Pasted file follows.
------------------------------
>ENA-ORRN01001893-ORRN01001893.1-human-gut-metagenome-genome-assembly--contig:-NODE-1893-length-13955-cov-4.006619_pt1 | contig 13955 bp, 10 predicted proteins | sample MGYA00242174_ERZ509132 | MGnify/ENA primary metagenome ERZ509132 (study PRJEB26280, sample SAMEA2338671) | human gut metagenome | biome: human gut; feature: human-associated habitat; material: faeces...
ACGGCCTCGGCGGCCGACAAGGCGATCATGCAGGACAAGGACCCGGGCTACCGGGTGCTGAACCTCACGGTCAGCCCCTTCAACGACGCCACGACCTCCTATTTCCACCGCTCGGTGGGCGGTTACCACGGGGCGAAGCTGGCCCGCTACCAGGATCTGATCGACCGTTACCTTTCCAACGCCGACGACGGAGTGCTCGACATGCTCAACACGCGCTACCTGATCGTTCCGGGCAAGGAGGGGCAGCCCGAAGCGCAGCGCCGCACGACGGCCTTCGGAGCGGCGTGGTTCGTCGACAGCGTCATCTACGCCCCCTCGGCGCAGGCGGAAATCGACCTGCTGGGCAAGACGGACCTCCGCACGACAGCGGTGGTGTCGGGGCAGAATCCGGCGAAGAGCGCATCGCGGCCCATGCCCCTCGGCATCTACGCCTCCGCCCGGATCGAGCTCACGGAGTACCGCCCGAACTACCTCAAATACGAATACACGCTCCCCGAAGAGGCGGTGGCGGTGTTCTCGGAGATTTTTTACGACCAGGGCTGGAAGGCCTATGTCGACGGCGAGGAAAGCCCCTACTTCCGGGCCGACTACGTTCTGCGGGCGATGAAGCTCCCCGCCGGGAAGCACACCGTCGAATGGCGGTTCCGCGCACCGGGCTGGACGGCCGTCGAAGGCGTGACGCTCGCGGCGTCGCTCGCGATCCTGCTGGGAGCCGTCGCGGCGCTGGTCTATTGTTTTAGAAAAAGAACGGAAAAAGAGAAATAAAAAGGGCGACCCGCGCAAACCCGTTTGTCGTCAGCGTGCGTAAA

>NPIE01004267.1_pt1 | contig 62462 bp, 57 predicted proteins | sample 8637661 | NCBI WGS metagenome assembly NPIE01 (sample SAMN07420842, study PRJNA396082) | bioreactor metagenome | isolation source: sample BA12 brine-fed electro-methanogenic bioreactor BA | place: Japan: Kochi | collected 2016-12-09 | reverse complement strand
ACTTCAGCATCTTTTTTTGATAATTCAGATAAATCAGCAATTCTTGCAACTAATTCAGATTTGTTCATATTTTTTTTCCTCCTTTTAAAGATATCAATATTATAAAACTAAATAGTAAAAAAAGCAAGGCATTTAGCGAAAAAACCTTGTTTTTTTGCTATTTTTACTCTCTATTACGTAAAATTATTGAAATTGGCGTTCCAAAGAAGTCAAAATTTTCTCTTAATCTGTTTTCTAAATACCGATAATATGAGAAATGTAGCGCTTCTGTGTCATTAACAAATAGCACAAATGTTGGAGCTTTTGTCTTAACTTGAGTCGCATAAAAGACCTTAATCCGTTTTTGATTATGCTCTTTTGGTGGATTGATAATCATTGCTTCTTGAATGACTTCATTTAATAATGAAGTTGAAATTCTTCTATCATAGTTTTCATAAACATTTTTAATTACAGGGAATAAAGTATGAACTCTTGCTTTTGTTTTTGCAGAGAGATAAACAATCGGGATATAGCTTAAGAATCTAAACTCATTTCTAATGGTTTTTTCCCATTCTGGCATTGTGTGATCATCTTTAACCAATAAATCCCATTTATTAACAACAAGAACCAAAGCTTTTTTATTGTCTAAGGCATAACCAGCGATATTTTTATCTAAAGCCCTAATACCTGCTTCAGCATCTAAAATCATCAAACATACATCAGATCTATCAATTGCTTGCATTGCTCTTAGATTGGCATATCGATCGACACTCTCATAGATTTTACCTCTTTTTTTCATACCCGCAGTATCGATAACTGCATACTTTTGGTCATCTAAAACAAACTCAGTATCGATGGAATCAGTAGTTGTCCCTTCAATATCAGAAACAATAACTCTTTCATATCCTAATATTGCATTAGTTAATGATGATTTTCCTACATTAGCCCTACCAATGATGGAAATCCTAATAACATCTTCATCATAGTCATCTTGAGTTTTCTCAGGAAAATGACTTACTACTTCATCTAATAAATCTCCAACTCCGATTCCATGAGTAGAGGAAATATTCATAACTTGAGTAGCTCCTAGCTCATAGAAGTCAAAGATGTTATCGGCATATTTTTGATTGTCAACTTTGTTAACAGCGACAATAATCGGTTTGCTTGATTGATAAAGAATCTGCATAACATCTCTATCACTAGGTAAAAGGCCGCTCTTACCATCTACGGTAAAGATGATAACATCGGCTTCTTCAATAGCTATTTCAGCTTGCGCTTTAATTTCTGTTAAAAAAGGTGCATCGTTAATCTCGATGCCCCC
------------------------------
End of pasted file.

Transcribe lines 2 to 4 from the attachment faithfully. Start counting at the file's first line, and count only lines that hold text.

ACGGCCTCGGCGGCCGACAAGGCGATCATGCAGGACAAGGACCCGGGCTACCGGGTGCTGAACCTCACGGTCAGCCCCTTCAACGACGCCACGACCTCCTATTTCCACCGCTCGGTGGGCGGTTACCACGGGGCGAAGCTGGCCCGCTACCAGGATCTGATCGACCGTTACCTTTCCAACGCCGACGACGGAGTGCTCGACATGCTCAACACGCGCTACCTGATCGTTCCGGGCAAGGAGGGGCAGCCCGAAGCGCAGCGCCGCACGACGGCCTTCGGAGCGGCGTGGTTCGTCGACAGCGTCATCTACGCCCCCTCGGCGCAGGCGGAAATCGACCTGCTGGGCAAGACGGACCTCCGCACGACAGCGGTGGTGTCGGGGCAGAATCCGGCGAAGAGCGCATCGCGGCCCATGCCCCTCGGCATCTACGCCTCCGCCCGGATCGAGCTCACGGAGTACCGCCCGAACTACCTCAAATACGAATACACGCTCCCCGAAGAGGCGGTGGCGGTGTTCTCGGAGATTTTTTACGACCAGGGCTGGAAGGCCTATGTCGACGGCGAGGAAAGCCCCTACTTCCGGGCCGACTACGTTCTGCGGGCGATGAAGCTCCCCGCCGGGAAGCACACCGTCGAATGGCGGTTCCGCGCACCGGGCTGGACGGCCGTCGAAGGCGTGACGCTCGCGGCGTCGCTCGCGATCCTGCTGGGAGCCGTCGCGGCGCTGGTCTATTGTTTTAGAAAAAGAACGGAAAAAGAGAAATAAAAAGGGCGACCCGCGCAAACCCGTTTGTCGTCAGCGTGCGTAAA

>NPIE01004267.1_pt1 | contig 62462 bp, 57 predicted proteins | sample 8637661 | NCBI WGS metagenome assembly NPIE01 (sample SAMN07420842, study PRJNA396082) | bioreactor metagenome | isolation source: sample BA12 brine-fed electro-methanogenic bioreactor BA | place: Japan: Kochi | collected 2016-12-09 | reverse complement strand
ACTTCAGCATCTTTTTTTGATAATTCAGATAAATCAGCAATTCTTGCAACTAATTCAGATTTGTTCATATTTTTTTTCCTCCTTTTAAAGATATCAATATTATAAAACTAAATAGTAAAAAAAGCAAGGCATTTAGCGAAAAAACCTTGTTTTTTTGCTATTTTTACTCTCTATTACGTAAAATTATTGAAATTGGCGTTCCAAAGAAGTCAAAATTTTCTCTTAATCTGTTTTCTAAATACCGATAATATGAGAAATGTAGCGCTTCTGTGTCATTAACAAATAGCACAAATGTTGGAGCTTTTGTCTTAACTTGAGTCGCATAAAAGACCTTAATCCGTTTTTGATTATGCTCTTTTGGTGGATTGATAATCATTGCTTCTTGAATGACTTCATTTAATAATGAAGTTGAAATTCTTCTATCATAGTTTTCATAAACATTTTTAATTACAGGGAATAAAGTATGAACTCTTGCTTTTGTTTTTGCAGAGAGATAAACAATCGGGATATAGCTTAAGAATCTAAACTCATTTCTAATGGTTTTTTCCCATTCTGGCATTGTGTGATCATCTTTAACCAATAAATCCCATTTATTAACAACAAGAACCAAAGCTTTTTTATTGTCTAAGGCATAACCAGCGATATTTTTATCTAAAGCCCTAATACCTGCTTCAGCATCTAAAATCATCAAACATACATCAGATCTATCAATTGCTTGCATTGCTCTTAGATTGGCATATCGATCGACACTCTCATAGATTTTACCTCTTTTTTTCATACCCGCAGTATCGATAACTGCATACTTTTGGTCATCTAAAACAAACTCAGTATCGATGGAATCAGTAGTTGTCCCTTCAATATCAGAAACAATAACTCTTTCATATCCTAATATTGCATTAGTTAATGATGATTTTCCTACATTAGCCCTACCAATGATGGAAATCCTAATAACATCTTCATCATAGTCATCTTGAGTTTTCTCAGGAAAATGACTTACTACTTCATCTAATAAATCTCCAACTCCGATTCCATGAGTAGAGGAAATATTCATAACTTGAGTAGCTCCTAGCTCATAGAAGTCAAAGATGTTATCGGCATATTTTTGATTGTCAACTTTGTTAACAGCGACAATAATCGGTTTGCTTGATTGATAAAGAATCTGCATAACATCTCTATCACTAGGTAAAAGGCCGCTCTTACCATCTACGGTAAAGATGATAACATCGGCTTCTTCAATAGCTATTTCAGCTTGCGCTTTAATTTCTGTTAAAAAAGGTGCATCGTTAATCTCGATGCCCCC